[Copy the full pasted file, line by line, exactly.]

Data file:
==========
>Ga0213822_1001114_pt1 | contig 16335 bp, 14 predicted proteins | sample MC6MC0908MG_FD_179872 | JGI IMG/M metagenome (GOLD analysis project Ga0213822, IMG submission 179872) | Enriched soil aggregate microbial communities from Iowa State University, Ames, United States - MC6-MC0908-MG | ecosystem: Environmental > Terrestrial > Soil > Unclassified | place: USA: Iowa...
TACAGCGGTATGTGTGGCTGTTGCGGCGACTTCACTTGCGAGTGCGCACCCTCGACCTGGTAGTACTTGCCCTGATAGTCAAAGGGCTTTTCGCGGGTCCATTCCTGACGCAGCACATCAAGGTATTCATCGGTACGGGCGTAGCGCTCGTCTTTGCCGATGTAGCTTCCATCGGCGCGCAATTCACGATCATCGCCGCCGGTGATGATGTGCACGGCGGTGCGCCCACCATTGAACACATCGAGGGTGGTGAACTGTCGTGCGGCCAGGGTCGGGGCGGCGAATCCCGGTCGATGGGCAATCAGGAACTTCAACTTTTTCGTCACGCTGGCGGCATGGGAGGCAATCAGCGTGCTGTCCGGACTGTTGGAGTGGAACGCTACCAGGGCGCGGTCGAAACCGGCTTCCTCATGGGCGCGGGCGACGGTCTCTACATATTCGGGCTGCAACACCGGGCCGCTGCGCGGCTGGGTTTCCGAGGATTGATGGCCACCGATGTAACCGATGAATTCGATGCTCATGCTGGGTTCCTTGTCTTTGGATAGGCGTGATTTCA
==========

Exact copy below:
>Ga0213822_1001114_pt1 | contig 16335 bp, 14 predicted proteins | sample MC6MC0908MG_FD_179872 | JGI IMG/M metagenome (GOLD analysis project Ga0213822, IMG submission 179872) | Enriched soil aggregate microbial communities from Iowa State University, Ames, United States - MC6-MC0908-MG | ecosystem: Environmental > Terrestrial > Soil > Unclassified | place: USA: Iowa...
TACAGCGGTATGTGTGGCTGTTGCGGCGACTTCACTTGCGAGTGCGCACCCTCGACCTGGTAGTACTTGCCCTGATAGTCAAAGGGCTTTTCGCGGGTCCATTCCTGACGCAGCACATCAAGGTATTCATCGGTACGGGCGTAGCGCTCGTCTTTGCCGATGTAGCTTCCATCGGCGCGCAATTCACGATCATCGCCGCCGGTGATGATGTGCACGGCGGTGCGCCCACCATTGAACACATCGAGGGTGGTGAACTGTCGTGCGGCCAGGGTCGGGGCGGCGAATCCCGGTCGATGGGCAATCAGGAACTTCAACTTTTTCGTCACGCTGGCGGCATGGGAGGCAATCAGCGTGCTGTCCGGACTGTTGGAGTGGAACGCTACCAGGGCGCGGTCGAAACCGGCTTCCTCATGGGCGCGGGCGACGGTCTCTACATATTCGGGCTGCAACACCGGGCCGCTGCGCGGCTGGGTTTCCGAGGATTGATGGCCACCGATGTAACCGATGAATTCGATGCTCATGCTGGGTTCCTTGTCTTTGGATAGGCGTGATTTCA